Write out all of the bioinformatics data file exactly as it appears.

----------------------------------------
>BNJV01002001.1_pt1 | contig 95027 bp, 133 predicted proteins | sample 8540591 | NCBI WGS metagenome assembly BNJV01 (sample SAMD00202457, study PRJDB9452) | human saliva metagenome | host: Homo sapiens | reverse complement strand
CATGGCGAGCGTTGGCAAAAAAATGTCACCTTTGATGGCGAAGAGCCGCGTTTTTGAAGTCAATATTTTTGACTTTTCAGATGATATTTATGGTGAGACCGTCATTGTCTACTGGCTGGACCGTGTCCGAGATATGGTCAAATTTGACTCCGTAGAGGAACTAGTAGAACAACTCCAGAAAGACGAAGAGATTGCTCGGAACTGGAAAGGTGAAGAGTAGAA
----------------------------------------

>BNJV01002001.1_pt1 | contig 95027 bp, 133 predicted proteins | sample 8540591 | NCBI WGS metagenome assembly BNJV01 (sample SAMD00202457, study PRJDB9452) | human saliva metagenome | host: Homo sapiens | reverse complement strand
CATGGCGAGCGTTGGCAAAAAAATGTCACCTTTGATGGCGAAGAGCCGCGTTTTTGAAGTCAATATTTTTGACTTTTCAGATGATATTTATGGTGAGACCGTCATTGTCTACTGGCTGGACCGTGTCCGAGATATGGTCAAATTTGACTCCGTAGAGGAACTAGTAGAACAACTCCAGAAAGACGAAGAGATTGCTCGGAACTGGAAAGGTGAAGAGTAGAA